Espinoza: Buyer beware

·2 min read

Its name notwithstanding, it is obviously no longer a virgin’s island. Commercialism has crept into what must have been a poor man’s paradise, disrobing Bohol’s Virgin Island of its innocence.

But what else is new? Many years ago, my wife and I visited Anda, also in Bohol, spending one night in a cottage by the beach. Our room was so small that one edge of the mosquito net that embraced our bed would have extended all the way to the shower if we tried pulling it.

The accommodations were primitive by today’s standards. But what the lodging house lacked in amenities, the owners, a German and his Ilonga wife, more than made up for by their warm welcome. Besides, we were traveling on a tight budget so our expectations were limited.

Anda was beautiful, its charm lying mostly in its relative seclusion. We woke up at five o’clock the following morning to walk barefoot on a long stretch of fine sand and, save for a stray dog, met no one along the way. It remained so even when the sun shone with only our shadows keeping us company.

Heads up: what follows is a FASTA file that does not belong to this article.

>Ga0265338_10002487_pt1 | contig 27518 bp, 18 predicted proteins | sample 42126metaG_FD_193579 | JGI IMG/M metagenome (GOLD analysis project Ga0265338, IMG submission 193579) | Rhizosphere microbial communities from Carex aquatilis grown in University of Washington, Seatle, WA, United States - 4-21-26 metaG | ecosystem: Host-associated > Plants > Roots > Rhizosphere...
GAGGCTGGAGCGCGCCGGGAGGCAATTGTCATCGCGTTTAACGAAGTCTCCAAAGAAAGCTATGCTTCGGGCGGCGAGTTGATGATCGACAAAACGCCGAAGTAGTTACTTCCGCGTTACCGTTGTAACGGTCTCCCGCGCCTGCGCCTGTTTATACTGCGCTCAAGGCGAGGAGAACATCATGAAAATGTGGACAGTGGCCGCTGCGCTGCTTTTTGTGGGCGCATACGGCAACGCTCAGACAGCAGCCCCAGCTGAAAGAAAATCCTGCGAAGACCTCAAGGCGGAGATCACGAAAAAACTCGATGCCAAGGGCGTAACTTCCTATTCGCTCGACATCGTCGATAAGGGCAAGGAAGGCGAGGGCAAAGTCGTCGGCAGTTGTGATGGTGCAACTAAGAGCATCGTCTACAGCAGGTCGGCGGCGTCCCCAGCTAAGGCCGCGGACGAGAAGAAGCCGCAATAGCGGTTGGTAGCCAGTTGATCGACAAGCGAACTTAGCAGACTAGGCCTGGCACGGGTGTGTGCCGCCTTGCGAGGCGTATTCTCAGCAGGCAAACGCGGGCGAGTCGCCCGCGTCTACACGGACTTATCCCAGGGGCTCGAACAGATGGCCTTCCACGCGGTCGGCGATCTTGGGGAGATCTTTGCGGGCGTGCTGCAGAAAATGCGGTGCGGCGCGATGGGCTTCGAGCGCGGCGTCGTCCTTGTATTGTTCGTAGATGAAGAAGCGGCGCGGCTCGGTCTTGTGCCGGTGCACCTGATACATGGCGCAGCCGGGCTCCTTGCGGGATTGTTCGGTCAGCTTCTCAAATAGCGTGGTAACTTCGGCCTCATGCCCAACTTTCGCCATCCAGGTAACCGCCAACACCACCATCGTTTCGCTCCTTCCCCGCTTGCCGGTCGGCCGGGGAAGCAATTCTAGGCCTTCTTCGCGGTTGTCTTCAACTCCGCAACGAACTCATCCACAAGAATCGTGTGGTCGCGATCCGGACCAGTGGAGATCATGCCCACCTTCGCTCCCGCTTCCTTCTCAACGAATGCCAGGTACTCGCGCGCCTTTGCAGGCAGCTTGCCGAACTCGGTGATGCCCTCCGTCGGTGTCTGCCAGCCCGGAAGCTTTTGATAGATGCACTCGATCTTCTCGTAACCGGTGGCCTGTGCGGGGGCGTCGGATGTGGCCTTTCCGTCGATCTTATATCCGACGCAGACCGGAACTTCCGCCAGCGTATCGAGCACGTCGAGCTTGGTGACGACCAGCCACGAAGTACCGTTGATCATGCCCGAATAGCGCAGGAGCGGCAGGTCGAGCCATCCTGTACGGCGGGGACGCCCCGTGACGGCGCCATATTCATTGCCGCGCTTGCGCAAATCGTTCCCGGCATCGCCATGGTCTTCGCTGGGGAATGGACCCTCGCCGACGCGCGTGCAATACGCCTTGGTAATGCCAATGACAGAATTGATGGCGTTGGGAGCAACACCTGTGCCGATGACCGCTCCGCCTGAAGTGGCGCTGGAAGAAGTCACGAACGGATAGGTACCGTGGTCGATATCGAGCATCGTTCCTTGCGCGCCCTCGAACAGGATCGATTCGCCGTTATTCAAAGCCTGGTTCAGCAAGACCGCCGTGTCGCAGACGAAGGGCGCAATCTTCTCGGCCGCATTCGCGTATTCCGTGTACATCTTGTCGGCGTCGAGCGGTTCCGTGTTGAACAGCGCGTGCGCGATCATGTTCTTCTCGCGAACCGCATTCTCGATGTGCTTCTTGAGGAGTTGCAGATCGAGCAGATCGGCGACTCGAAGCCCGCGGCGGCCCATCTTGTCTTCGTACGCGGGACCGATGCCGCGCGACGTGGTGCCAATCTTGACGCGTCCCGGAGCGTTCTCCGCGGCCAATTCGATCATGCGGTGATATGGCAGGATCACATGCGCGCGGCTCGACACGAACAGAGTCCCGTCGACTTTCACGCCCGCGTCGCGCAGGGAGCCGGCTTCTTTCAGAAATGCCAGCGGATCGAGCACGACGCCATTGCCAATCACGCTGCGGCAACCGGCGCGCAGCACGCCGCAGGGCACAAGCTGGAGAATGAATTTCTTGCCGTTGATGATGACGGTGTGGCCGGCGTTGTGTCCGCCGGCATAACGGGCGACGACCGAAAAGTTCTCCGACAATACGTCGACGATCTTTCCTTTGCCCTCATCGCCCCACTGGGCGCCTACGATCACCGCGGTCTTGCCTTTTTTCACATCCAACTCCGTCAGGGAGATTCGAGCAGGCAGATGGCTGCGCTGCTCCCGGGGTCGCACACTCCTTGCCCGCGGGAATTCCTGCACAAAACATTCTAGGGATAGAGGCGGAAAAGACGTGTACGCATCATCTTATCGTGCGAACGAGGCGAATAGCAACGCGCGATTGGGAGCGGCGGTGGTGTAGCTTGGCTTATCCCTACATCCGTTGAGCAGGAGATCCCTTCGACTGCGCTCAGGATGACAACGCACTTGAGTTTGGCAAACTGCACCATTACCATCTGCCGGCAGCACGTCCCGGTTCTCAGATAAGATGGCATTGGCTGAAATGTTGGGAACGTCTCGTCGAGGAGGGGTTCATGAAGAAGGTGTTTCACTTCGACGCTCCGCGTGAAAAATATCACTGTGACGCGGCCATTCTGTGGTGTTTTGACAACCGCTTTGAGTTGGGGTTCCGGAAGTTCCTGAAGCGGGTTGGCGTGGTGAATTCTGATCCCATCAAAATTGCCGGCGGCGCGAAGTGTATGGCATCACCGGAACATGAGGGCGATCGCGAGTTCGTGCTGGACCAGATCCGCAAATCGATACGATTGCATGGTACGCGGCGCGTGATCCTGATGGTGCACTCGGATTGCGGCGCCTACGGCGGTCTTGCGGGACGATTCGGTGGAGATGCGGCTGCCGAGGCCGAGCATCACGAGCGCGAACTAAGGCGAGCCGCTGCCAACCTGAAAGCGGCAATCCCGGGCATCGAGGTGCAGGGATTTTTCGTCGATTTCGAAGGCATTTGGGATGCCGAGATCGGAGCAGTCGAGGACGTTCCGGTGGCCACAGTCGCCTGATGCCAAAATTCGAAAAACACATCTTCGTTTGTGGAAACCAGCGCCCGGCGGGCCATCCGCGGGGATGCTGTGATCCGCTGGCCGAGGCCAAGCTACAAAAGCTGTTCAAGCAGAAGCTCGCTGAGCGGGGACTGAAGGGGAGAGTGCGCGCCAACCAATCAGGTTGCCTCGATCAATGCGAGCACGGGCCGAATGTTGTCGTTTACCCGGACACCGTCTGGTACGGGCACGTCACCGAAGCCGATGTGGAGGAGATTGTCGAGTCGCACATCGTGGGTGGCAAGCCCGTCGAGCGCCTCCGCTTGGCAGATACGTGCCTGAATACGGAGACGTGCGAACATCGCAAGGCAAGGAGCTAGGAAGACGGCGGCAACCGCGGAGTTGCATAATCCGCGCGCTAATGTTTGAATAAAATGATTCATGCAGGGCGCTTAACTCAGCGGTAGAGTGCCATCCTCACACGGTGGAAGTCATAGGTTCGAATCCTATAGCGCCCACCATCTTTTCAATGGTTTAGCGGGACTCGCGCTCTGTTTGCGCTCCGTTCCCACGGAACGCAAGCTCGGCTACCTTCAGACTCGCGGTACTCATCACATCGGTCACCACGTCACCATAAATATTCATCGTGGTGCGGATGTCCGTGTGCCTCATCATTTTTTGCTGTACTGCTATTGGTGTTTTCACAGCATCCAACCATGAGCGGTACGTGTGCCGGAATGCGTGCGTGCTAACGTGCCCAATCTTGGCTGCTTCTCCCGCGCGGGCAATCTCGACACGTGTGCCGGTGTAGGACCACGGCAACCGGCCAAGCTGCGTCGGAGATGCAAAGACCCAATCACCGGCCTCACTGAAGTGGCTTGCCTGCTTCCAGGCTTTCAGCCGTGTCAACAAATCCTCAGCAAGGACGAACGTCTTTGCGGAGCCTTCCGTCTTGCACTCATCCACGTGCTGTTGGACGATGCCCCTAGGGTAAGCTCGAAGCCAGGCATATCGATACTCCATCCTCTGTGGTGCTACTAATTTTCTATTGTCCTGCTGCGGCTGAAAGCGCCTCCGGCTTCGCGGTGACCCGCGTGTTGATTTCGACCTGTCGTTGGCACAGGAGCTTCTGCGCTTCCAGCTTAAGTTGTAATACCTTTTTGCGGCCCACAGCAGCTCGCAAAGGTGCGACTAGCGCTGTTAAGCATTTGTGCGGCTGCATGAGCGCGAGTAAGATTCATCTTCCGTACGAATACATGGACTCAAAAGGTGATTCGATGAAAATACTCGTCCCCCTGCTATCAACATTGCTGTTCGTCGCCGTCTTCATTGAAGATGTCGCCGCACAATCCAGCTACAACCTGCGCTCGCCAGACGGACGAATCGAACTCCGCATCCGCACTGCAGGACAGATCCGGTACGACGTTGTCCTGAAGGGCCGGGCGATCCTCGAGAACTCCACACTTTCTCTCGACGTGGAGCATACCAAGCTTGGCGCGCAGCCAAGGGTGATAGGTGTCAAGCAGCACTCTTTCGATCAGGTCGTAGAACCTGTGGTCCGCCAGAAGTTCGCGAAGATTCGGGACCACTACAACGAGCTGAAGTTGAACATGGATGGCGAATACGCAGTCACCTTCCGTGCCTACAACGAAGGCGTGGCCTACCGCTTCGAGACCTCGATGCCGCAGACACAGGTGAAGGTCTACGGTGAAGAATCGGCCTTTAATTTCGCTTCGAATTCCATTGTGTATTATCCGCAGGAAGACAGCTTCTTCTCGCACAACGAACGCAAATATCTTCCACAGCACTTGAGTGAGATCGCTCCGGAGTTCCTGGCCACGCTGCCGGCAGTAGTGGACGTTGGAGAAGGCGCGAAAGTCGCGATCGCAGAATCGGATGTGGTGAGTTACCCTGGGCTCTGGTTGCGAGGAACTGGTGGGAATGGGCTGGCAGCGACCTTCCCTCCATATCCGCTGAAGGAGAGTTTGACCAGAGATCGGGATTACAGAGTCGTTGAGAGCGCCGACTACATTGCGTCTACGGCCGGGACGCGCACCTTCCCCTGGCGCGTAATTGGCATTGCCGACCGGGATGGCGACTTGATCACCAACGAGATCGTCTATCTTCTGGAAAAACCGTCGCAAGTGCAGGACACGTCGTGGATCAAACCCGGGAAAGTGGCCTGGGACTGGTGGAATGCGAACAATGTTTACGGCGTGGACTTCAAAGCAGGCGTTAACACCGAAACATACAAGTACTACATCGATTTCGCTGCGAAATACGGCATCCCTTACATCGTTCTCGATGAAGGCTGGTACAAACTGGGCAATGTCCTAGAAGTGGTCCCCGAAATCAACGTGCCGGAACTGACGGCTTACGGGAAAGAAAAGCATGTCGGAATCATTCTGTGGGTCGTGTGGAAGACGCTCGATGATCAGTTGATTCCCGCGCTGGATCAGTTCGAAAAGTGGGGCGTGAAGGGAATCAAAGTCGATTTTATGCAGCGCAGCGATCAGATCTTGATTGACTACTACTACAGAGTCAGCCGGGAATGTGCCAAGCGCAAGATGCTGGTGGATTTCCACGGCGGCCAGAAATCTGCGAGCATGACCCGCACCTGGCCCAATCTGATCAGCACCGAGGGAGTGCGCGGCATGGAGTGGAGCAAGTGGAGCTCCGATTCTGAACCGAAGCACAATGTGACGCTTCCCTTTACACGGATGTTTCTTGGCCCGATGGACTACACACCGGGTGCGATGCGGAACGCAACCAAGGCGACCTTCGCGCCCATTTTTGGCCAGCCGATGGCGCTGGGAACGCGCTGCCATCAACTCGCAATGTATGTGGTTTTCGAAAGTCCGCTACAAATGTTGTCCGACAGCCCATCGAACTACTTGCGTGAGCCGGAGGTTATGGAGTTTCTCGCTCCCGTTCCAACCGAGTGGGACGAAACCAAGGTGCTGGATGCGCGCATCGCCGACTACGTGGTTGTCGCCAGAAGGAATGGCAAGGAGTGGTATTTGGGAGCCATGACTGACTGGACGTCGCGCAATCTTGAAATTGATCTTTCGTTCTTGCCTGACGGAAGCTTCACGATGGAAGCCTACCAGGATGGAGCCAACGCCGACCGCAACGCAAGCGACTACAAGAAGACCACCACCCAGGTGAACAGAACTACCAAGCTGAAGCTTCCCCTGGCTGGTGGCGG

We went back to Anda five years later, this time with a large group of friends. I had foolishly hoped to find the Anda that I had known and once again soak in its – and my – anonymity. It wasn’t meant to be, of course.

The cottage was gone, replaced by modern beach houses. Anda had lost its native charm.

I thought of Anda when I learned about a netizen’s complaint that has gone viral, of overcharging by Virgin Island food sellers. Twenty-six thousand pesos for food served on 13 people is indeed a little too much. It couldn’t have been because of the war in Ukraine and the accompanying surge in oil prices since the food was served alfresco.

But what is wrong with charging five-star hotel prices for food served in a makeshift hut? The guests brought the food on their own accord. If they did not inquire about the price first, it was their fault. Caveat emptor.

Unless we are prepared to condemn big businessmen for the same “offense,” we cannot fault the small-time food sellers in Bohol for following the law of supply and demand. The visitors wanted to eat, the sellers had the food. If their minds meet, neither can complain later about having been disadvantaged.

It is called free enterprise and it is not different from what hotel operators do during the Sinulog when they charge guests three times the usual room rate.

I feel sad about Virgin Island losing its innate charm to commercialism as Anda did much earlier. Sadder still that there is nothing we can do about it.

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